I use Glary Utilities. I've also used CCleaner and others. Glary Utilities is on my computers
. In particular, I look at the startup manager and disable most things (Apple MobileDocuments, iTunesHelper, AppleSyncNotifier, ApplePhotoStream, ) Google
Update, FlashPlayerUpdate, SunJavaUpdateSched, QuickTime Task, Skype... and others that I don't want/need to run at startup. The less crap running at startup (in my opinion) the better.
I also use Glary Utilities Registry cleaner - run this several times to remove dependencies. So far, it has not caused any problems that I'm aware of.
Depending on the OS (WinXP, Vista, Win7).... I've gone through and disabled several of Microsoft Services. There are some comparisons on the Internet
talking about which services you can safely disable. You probably don't need Bluetooth, Certificate/Security, Distributed Transactions, Fax, HomeGroup, IKE/AuthIP, ICS, IP Helper, Net.Msmg, Net.Pip, Net.TCP, NetLogin, Offline Files, Parental Controls, Peer Name Resolution, Peer Networking, Performance Logs
, Portable Device, Problem Reports, Remote
Access, Remote Desktop
, Remote Registry, Secondary Logon, Secure Socket, Smart Card, Software
Protection, SPP Notification, Storage
Devices, Tablet PC, Telephone, Thread Ordering Server, TPM Based Services, UPnP Device Host, Virtual Disk, VOlume Shadow Copy, Windows Activation Technologies, Windows Biometric Service
, Windows CardSpace, WIndows Color System, WIndows Defender (?), Windows Error Reporting Service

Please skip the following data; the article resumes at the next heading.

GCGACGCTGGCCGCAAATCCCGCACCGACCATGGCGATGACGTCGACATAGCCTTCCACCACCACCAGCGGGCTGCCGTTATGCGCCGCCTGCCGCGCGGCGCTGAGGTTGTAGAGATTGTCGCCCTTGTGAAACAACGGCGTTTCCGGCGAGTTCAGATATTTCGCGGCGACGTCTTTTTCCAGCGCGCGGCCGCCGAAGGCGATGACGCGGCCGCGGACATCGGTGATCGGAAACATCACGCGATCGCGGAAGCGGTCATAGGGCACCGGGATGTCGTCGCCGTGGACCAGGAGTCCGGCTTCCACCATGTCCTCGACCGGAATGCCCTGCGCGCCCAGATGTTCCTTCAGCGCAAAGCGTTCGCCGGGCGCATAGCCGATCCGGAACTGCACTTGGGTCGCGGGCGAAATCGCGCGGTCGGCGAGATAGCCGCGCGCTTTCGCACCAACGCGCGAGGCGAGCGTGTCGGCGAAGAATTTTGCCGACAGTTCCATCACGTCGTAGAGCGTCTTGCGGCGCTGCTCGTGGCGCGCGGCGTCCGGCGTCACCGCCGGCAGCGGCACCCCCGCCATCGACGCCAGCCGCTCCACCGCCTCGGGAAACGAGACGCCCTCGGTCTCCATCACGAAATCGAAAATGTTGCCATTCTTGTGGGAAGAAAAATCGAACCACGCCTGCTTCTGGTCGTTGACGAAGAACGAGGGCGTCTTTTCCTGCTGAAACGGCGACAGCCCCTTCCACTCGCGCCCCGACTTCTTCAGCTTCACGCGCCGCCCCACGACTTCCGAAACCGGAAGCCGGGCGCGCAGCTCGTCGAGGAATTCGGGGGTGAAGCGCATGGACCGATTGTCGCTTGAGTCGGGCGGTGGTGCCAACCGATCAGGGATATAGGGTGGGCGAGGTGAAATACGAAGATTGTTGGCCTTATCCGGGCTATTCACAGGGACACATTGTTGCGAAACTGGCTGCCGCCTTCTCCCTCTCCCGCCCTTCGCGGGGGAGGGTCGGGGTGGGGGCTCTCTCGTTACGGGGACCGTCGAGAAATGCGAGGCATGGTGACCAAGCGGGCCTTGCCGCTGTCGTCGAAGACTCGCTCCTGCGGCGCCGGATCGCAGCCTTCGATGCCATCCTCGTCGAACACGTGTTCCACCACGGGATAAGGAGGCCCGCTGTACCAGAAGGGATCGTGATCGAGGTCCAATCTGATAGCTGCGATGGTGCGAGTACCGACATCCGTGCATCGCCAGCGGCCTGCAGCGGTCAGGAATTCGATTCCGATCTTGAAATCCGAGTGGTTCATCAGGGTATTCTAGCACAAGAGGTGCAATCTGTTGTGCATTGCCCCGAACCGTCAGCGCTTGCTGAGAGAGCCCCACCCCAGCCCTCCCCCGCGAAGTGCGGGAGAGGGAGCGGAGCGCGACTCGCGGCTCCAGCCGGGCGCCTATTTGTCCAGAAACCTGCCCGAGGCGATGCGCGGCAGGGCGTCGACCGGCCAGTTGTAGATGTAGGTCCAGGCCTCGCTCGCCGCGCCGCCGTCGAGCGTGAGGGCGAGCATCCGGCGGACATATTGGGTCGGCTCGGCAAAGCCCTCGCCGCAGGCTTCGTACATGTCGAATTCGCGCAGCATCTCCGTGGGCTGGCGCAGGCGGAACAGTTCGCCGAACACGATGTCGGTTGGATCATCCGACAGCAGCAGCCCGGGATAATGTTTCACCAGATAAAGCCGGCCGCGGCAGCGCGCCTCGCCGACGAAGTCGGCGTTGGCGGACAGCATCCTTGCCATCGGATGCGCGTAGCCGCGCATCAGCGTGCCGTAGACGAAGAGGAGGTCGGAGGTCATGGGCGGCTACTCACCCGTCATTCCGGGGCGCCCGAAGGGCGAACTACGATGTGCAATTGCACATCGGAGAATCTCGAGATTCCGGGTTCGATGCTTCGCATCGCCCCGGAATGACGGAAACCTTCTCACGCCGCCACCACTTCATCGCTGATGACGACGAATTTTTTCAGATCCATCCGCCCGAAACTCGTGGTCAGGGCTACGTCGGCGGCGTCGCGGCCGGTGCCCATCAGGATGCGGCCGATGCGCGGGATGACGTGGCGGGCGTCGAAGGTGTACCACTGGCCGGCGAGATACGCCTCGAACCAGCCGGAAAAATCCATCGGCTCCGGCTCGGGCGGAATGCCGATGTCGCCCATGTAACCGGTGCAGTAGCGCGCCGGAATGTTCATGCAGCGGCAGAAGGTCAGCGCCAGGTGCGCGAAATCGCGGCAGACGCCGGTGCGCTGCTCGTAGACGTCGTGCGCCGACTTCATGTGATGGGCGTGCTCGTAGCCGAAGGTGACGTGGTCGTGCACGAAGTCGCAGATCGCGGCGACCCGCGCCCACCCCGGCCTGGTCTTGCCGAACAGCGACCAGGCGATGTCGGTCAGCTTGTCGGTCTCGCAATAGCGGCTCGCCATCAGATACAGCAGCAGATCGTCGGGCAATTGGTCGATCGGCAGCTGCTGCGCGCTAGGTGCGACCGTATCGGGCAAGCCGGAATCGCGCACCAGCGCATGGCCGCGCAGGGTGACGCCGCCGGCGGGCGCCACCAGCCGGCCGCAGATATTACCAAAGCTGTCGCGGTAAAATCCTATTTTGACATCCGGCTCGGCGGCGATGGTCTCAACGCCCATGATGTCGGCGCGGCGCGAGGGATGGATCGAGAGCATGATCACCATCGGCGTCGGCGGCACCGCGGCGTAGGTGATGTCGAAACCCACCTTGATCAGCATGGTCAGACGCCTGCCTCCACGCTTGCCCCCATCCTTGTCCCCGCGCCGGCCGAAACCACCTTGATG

, Windows Event Collector, Windows Installer, Windows Media*, Windowsd Remote Management, Windows Time, Wired AutoConfig, WLAN AutoConfig, WMI Performance Adapter, WWAN AutoConfig... I'm sure there are others that I should disable too!
When disabling services (Control Panel - Administration - Services), shut them off and set them to Manual, one or two at a time. Keep track of what you've changed. Run the PC for a while, do things you normally do. If all works, move to the next batch. Be careful with this.
Lastly, with Win7, there are several scheduled tasks that I don't need/want, so I've disabled them too.
To me, less is better. I want to keep my several year old Dell PC running. When it slows down, I become concerned about programs running at startup and unnecessary services. If you compare Linux
to Windows, considerably less hardware
is required for the same functionality. It is all the Microsoft, Adobe, Apple and now Google
consuming our machines!